Posted by: trailerpilot | 01:11::2009

NYT Weekend Roundup: Tutti-Frutti Hat Edition

It’s the weekend again already?  Yikes.  It may be because this was the first “regular” week of the new year, but it both flew by and nearly killed me.  Anyhow:  Off to the dance section!

The marquee story (and current most-emailed in Arts) is Gia Kourlas’ review of the Busby Berkeley festival-within-a-festival at Dance on Camera at Lincoln Center, which runs one more week.  It’s engaging and fun, and looks at the martial influence on Busby’s numbers, his dancerly approach to cinematography, and underlines the obvious connection between the tough-times escapism of his glory days with today’s, uh, unrelenting barrage of malaise.  Roslyn Sulcas elsewhere summarizes the festival as a whole.

My dear Ally McCall hits it out of the park with a terrific essay on Harold Pinter’s near-choreographic (and inarguably obsessive) approach to timing and stage direction.  As a piece of analysis, it’s great, and as a considered, slightly belated intellectual obituary, it’s fantastic–the only must-read this week.

David Parsons pops up in twin Kourlas reviews of his company’s Joyce season, the first of a mixed-bill whose inclusion of Caught (yet again) I probably should be less suprised by, and in a dismissive pan of his new Remember Me.  In Kourlas’ defense, I’ve never been a fan of Parsons dances–the few I actually did like, like The Envelope, are pimped out so often they simply start to resemble scaffolding on a house of cards, and the rest, like fellow good-ol’-boy Daniel Ezralow’s work, are aggressive stabs in the dark.  Kourlas’ lashing aside, Remember Me certainly sounds like a desperate Gong Show to me.  Skippable, unless you’re up for some lukewarm Schadenfreude.

Macaulay returns for the kill in a wrap-up of Ailey’s anniversary season at City Center.  While taking care to praise the company, Judith Jamison, and Ailey’s ouevre (or at least some of it), he pulls no punches in declaring that the company’s commissions, specifically Mauro Bigonzetti’s new Festa Barroca, and much of it’s repertoire aren’t worth the performances they’re given, closing with the crystal clear line, “the Ailey dancers make trash more appealing than any other troupe I can think of.”  I may be inclined to agree, but still:  Ouch.  Embedded in the column is a repost of the must-watch video from last month’s anniversary gala. (Oprah Winfrey gets mobbed, Desmond Richardson can’t sit still, and Jessye Norman meets Jesse Jackson, sparking the simultaneous realization that, not only are they both insanely wealthy, successful and famous, they also have the same name!  Hilarious.)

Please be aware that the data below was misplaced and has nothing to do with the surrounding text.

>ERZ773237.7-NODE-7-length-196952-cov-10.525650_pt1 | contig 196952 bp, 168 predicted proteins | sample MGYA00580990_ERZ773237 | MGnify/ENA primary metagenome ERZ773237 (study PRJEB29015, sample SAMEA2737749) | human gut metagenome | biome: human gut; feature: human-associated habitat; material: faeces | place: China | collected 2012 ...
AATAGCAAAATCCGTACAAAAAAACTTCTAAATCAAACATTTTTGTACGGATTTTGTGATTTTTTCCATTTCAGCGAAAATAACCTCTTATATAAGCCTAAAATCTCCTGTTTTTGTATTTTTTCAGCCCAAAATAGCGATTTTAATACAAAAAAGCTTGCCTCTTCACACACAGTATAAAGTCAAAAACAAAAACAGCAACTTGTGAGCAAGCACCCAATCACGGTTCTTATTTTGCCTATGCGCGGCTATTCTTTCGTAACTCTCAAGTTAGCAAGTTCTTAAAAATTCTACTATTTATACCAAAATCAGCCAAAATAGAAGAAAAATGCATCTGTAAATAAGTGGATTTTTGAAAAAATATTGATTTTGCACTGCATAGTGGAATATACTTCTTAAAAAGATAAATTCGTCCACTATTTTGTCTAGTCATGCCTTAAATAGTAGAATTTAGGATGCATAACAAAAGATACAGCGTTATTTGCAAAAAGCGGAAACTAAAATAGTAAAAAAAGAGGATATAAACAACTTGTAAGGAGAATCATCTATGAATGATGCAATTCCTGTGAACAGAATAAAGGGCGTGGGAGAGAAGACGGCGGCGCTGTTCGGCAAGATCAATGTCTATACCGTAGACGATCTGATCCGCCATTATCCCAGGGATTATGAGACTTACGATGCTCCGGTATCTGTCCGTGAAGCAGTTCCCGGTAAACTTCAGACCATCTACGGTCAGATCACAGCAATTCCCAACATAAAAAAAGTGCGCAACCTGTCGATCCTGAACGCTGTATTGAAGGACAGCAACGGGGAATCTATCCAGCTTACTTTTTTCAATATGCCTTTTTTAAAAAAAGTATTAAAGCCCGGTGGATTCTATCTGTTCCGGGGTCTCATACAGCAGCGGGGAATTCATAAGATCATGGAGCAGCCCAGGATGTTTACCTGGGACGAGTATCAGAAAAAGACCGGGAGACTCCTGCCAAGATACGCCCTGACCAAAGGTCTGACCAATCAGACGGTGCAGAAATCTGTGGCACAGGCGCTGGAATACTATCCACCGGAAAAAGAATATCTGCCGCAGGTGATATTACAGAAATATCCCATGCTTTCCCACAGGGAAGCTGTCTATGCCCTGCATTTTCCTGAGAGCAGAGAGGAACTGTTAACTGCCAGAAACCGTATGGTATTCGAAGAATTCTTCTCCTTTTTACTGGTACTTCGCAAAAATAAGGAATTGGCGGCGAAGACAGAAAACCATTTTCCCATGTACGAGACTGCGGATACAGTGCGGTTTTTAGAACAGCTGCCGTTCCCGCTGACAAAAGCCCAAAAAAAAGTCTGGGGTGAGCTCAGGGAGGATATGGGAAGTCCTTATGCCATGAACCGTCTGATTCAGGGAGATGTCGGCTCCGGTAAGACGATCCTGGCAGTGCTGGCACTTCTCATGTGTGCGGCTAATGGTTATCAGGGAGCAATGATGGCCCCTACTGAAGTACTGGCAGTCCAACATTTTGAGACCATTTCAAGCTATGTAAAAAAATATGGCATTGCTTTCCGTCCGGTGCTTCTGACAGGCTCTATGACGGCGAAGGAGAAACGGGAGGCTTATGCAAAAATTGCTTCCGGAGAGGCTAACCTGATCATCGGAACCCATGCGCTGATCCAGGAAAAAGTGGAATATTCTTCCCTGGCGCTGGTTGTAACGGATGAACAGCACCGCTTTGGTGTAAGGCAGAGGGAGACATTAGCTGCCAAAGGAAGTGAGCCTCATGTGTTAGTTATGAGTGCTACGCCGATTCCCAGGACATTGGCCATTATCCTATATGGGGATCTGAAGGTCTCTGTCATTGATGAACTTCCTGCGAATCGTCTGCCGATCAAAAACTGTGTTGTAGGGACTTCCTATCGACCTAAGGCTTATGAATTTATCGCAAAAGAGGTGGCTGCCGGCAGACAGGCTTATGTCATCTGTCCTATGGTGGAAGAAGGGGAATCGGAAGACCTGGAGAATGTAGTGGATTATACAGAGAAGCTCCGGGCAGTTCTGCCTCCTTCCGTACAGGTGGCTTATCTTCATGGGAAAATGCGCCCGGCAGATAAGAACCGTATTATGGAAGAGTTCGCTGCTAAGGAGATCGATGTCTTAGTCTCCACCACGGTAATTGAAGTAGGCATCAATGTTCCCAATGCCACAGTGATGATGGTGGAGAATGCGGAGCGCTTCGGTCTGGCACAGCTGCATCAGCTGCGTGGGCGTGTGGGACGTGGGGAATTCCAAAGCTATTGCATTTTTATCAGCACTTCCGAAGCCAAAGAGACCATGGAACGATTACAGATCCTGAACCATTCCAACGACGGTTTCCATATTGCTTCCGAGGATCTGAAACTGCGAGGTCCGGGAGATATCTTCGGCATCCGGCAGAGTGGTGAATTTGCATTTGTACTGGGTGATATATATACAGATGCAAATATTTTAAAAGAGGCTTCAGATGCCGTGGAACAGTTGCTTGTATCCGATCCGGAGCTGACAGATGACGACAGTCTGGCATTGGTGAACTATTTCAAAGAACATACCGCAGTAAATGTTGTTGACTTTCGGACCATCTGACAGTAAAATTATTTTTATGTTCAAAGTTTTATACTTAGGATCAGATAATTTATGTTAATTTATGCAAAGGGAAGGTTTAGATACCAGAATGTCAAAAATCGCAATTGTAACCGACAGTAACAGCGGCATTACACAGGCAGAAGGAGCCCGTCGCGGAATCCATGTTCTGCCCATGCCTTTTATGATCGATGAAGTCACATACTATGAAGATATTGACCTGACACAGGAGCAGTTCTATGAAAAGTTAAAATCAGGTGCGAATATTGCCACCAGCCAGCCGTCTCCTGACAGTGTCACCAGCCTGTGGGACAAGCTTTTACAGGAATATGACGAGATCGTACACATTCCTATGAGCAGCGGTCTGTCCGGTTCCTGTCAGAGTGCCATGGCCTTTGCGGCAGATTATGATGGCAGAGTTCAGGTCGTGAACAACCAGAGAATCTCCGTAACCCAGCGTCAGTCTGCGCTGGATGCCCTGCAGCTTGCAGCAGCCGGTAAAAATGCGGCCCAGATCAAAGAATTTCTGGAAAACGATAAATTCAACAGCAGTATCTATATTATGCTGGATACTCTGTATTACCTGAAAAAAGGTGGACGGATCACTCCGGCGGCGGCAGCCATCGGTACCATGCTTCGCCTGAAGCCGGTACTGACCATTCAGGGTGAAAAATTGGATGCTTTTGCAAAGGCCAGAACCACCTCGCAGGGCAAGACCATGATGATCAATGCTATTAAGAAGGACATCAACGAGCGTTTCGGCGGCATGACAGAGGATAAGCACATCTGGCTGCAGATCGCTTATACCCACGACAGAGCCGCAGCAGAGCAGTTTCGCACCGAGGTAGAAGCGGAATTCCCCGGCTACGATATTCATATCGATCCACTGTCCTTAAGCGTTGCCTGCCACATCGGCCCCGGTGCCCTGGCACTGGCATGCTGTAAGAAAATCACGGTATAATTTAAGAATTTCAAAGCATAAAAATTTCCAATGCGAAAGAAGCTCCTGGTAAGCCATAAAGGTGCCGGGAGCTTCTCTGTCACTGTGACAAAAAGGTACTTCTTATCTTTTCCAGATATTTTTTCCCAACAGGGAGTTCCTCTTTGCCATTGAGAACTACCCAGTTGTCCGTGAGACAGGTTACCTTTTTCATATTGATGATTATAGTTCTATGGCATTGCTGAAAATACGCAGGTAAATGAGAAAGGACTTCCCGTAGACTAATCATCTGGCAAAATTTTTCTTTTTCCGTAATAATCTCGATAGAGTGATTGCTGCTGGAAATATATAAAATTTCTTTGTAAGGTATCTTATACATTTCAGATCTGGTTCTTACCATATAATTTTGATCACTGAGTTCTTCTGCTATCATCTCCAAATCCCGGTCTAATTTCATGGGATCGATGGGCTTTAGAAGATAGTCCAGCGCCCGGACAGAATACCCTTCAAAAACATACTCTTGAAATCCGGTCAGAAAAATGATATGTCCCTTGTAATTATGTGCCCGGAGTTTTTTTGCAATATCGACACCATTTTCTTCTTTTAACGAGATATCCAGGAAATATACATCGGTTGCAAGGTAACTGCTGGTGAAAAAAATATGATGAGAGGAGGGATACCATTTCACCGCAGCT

Meanwhile, downtown(ish), Claudia La Rocco generally enjoys Sugar Salon, a mini-fest of emerging female choreographers at the Baryshnikov Arts Center, and Roz digs how hip Cedar Lake’s Veggetti/Veldman/Pite program is.

Finally, Alistair has Balanchine on the brain this week:  Assessing an all-Mr. B triple bill (Chaconne, Vienna Waltzes, and The Four Temperaments) in the rotation at NYCB seems to have bled into his review of the same company’s Coppélia, which becomes a dissection of how the seminal story ballet’s tropes birthed some of Balanchine’s most tried-and-true motifs.  Both pieces ambushed me with a wave of nostalgia:  A traditional Coppélia was one of my first non-Nutcracker story ballets–I danced the Mazurka with Boulder Ballet in my early teens–and I was unfortunate enough to repeatedly grin and bear Kent Stowell’s horrendous PNB production in my early twenties.  However, possibly even the same season, I danced Chaconne in Seattle with Louise Nadeau in the lead, whose interpretation I still can’t imagine being bettered.  In similarly lyrical Balanchine pas de deux, such as the Act II Divertissement in Balanchine’s Midsummer [which you can see her (and me) in on Blu-ray disc for only $29.99 at Amazon], she was and is unparalleled.  That is my opinion.

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